What if you could physically see and identify a person’s emotions through visible biofeedback? Or gauge a potential mate’s interest? How many times have you wanted to know what someone else was feeling? Growing up, it’s common to wonder what any of us might do with extra-sensory perception or abilities. Although there is no way to implant programs and download directly into our bodies or hardwire our brains (yet), creative technologists are constantly finding ways to work with how we learn and engage through game play. Aside from language, one of the defining features of human nature is the ability to express emotions and feelings. Whether it’s through our facial expressions to the tone and pitch of our voices, advancements in technology allow us to figure out ways to learn more about human interaction. Sensoree’s Galvanic Extimacy Responder (GER) may provide fascinating answers to many of the aforementioned questions. GER designer, Kristin Neidlinger, created a soft wearable device reflecting the mood of the wearer. Although taking the intimacy of emotions and offering up a tangible and experiential connection to others might seem playful and whimsical, it speaks to the human desire of connection. The Sensoree website provides a simple yet robust description of the GER,“The high collar, bowl positioned with LEDs reflects onto the self for instant biofeedback and acts as a tele-display or external blush for the other”.

Last Sunday, a group of eager game testers gathered at the SOMArts Cultural Center in San Francisco. Armed with anticipation, the testers included game designers, ZERO1 art ambassadors, developers, engineers, art patrons, avid gamers, artists, and creative technologists. The diverse range of participants resulted in a wide array of feedback for the Sensoree design team. With an affinity towards anything psychologically based, I opted to test Sensoree’s GER, which is defined specifically as the “sensor that detects excitement levels and translates mood into a palette of affective colors”. The game participants wore a large soft fabric ring that resembled a cowl neck scarf. The GER fabric was translucent enough to display soft colors with a corresponding emotion:

  • Green = Zen | Peaceful | Placid
  • Blue = Calm | Relaxed | Focused
  • Purple = Inspired | Alert | Perked
  • Pink = Excited | Aroused | Eager
  • Red = Nervous | Delirious | In Love
  • White = Nirvana | Bliss | Transcendent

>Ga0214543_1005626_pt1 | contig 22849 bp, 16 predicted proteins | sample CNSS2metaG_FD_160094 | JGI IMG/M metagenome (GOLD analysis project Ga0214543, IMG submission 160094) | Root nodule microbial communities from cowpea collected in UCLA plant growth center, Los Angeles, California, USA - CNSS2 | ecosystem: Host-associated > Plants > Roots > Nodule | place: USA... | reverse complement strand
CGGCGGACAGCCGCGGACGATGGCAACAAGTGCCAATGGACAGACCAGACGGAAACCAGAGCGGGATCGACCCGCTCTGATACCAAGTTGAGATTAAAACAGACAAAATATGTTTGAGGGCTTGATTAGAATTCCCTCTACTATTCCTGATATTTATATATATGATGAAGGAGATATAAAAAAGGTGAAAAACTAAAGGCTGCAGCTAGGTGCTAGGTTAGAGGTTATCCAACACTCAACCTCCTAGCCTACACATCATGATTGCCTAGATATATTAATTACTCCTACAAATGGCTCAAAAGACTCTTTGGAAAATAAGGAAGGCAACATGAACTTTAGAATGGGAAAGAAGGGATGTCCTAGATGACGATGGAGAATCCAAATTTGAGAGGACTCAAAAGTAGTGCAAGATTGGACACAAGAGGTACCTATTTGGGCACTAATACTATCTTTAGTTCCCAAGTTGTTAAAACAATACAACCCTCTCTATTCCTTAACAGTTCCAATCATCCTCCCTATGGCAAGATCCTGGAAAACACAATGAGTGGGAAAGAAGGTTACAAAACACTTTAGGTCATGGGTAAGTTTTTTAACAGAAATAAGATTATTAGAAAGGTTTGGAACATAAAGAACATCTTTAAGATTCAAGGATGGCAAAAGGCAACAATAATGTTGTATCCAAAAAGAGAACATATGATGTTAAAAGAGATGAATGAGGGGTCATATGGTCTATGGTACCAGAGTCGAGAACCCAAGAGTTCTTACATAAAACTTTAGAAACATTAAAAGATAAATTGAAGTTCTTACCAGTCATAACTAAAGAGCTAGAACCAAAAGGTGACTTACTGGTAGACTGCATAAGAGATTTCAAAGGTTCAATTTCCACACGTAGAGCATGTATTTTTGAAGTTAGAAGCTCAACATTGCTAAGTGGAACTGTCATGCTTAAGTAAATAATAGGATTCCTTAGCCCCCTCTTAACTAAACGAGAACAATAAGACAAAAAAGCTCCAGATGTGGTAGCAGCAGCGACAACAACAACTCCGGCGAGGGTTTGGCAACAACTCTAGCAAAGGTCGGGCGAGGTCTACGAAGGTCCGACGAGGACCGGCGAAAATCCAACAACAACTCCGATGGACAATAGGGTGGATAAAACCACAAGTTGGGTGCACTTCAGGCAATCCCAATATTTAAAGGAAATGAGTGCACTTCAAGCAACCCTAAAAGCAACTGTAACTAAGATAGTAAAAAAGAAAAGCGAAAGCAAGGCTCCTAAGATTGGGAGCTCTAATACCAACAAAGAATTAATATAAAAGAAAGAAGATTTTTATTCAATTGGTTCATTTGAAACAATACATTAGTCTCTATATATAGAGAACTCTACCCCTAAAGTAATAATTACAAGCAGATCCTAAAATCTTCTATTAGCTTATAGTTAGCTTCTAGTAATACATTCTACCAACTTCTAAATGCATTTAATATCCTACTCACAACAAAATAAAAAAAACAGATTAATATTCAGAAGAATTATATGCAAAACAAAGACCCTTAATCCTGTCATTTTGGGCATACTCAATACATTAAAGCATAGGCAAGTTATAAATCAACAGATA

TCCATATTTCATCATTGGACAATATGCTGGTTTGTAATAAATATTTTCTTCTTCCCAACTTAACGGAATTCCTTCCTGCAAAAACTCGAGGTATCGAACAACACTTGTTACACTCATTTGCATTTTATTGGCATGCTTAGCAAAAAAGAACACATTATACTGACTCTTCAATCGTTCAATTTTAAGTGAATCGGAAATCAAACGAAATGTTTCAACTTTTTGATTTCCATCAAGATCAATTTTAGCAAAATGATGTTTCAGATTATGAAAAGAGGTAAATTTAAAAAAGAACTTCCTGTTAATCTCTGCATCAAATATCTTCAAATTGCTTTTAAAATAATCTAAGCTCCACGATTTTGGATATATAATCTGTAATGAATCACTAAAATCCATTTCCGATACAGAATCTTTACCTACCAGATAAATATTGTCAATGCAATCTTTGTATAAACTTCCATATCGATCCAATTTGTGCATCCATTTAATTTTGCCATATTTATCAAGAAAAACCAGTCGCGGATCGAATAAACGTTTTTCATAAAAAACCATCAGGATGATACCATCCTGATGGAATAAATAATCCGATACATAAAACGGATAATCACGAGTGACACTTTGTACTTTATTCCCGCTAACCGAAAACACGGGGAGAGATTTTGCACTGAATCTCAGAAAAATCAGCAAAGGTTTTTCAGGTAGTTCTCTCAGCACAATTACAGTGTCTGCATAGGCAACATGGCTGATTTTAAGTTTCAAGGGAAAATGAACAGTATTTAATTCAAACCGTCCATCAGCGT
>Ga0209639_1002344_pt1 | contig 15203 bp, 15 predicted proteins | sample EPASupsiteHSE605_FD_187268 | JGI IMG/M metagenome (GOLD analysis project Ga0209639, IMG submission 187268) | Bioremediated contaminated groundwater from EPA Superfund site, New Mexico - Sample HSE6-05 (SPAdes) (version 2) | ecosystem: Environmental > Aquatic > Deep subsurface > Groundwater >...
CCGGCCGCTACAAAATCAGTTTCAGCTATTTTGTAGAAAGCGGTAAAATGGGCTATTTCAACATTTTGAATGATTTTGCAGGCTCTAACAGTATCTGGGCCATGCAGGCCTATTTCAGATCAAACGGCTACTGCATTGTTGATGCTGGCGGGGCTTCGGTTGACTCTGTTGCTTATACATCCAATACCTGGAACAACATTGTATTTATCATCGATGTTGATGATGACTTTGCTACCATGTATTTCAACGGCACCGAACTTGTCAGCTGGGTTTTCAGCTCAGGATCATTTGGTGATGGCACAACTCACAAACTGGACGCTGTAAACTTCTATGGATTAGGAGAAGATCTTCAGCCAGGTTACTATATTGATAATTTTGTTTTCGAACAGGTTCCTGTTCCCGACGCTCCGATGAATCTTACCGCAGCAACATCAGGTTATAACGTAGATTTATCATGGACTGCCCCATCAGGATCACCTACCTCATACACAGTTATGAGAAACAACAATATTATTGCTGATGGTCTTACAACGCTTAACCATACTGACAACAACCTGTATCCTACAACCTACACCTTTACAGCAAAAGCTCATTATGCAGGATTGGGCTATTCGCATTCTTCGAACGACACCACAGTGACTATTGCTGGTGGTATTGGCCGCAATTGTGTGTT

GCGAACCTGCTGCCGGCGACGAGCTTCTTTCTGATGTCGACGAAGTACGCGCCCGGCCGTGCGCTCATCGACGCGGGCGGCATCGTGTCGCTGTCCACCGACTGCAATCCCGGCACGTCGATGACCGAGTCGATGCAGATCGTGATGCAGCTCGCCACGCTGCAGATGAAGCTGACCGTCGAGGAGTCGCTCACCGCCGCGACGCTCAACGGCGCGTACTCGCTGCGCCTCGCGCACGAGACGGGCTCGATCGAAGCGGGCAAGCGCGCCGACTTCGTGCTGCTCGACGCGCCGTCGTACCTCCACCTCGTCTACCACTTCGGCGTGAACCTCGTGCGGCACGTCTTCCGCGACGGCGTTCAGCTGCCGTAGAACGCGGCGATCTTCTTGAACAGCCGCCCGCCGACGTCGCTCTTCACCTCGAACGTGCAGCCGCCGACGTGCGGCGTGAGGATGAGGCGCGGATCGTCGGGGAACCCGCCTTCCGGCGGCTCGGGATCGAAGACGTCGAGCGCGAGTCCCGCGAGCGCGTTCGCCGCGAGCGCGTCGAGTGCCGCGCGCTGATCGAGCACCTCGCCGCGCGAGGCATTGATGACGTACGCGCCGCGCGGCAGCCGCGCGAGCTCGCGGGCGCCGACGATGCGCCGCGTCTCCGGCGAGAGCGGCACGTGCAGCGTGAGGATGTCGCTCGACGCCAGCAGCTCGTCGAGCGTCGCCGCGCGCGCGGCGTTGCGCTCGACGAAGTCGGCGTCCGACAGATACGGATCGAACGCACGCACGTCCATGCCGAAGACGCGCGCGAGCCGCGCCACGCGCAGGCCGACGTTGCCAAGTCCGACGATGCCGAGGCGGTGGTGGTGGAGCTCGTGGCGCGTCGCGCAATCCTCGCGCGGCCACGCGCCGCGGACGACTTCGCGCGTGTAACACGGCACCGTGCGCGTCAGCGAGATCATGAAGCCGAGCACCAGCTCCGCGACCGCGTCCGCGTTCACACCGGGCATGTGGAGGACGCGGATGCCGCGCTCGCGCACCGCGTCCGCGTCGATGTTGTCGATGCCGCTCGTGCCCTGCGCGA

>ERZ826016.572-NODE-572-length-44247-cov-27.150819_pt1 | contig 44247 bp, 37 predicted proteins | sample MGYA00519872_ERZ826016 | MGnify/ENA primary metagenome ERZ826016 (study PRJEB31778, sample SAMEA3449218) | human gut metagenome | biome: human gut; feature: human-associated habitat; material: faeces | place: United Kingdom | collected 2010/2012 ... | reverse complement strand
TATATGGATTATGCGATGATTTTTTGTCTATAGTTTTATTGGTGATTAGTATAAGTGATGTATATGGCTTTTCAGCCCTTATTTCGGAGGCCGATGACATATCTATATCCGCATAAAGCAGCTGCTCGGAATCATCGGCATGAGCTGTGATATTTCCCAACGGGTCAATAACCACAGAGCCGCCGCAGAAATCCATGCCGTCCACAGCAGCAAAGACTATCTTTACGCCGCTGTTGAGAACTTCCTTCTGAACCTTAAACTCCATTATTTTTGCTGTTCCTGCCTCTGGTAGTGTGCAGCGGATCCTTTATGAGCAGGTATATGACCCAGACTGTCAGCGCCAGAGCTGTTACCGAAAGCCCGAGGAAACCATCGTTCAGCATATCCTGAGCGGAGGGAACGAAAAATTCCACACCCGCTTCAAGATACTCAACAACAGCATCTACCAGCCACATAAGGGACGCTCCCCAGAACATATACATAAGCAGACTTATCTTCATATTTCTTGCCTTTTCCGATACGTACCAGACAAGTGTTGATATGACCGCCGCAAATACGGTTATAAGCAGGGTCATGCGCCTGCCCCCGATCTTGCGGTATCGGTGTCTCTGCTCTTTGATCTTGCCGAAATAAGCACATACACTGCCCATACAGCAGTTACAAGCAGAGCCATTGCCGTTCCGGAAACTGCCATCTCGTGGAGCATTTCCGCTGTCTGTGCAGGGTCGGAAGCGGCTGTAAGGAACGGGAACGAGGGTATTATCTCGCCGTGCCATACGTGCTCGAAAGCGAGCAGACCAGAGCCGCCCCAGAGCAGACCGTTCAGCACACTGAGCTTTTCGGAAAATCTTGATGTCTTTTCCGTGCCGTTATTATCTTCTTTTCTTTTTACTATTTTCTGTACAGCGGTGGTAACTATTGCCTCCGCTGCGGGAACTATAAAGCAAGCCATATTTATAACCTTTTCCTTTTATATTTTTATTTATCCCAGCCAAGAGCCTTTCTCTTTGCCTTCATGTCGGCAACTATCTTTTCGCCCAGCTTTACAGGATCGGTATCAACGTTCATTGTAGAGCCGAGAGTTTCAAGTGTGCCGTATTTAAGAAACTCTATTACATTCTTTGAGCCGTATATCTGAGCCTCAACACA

Variations of game play included teams of approximately four individuals deciding on a particular emotion and eliciting that particular emotion for the team mate wearing the GER. At first, one of my teammates tried to make my scarf a steady red. Not so surprisingly, he asked me to imagine a very angry editor wanting changes to a work that took me quite some time to finish. Yes, it went straight to red. For the team challenge, I wore the GER and my teammates instructed me to close my eyes and imagine overtly serene landscapes (i.e., babbling brook, a quiet mountain side, etc.) while encouraging me to focus on my breath. Hoping this would translate into green lit GER, it took my team about ten minutes to have the GER emanate green and consistently keep me in a ‘zen, peaceful, and placid’ state. Yet, the GER works differently for each person. For SOMArts Gallery Director and Curator Justin Hoover, the GER was constantly lit at Blue with very seldom color changes. Later, the group learned he studied Martial Arts! Not too entirely sure what that says about me or my sweat glands other than I probably need to meditate a bit more to control my emotions! Either way, Sensoree’s GER had the entire group of testers discussing the overall design and objective of the GER, which seemed to provide Neidlinger and her team some useful information on how the GER might perform within a larger audience.

On our daily commutes, we see faces turned downward to phones and headphones or ear buds blocking out the sounds of the environment. Therein lies the conundrum of how we interact and evolve alongside rapidly changing technology. In looking at the intersections of art and technology, ZERO1’s biennial theme ‘Seeking Silicon Valley’ aims to showcase innovation emerging far beyond the physical region as well as deepen our understanding of cultures and sub-cultures on a global scale. Although the Galvanic Extimacy Responder (GER) may be based in technology, it necessitates and reminds us that human interaction is the catalyst for connection in our search for the meaning and understanding of Silicon Valley.

Originally posted to ZERO1, please view here

Hanging out, catching up on some reading, listening to music, and digging through favorites I’ve stashed for chill out evenings like tonight. Found this infographic for The Neurology of Gaming. A lot of the positive and negative effects of gaming are relatively common sense but “parts of the brain activated” by game play make the graphic worth perusing. I can’t wait to delve into arts and tech research. Game design and theory has piqued my interest lately. My goodness, so much to read. For now, an infographic will do!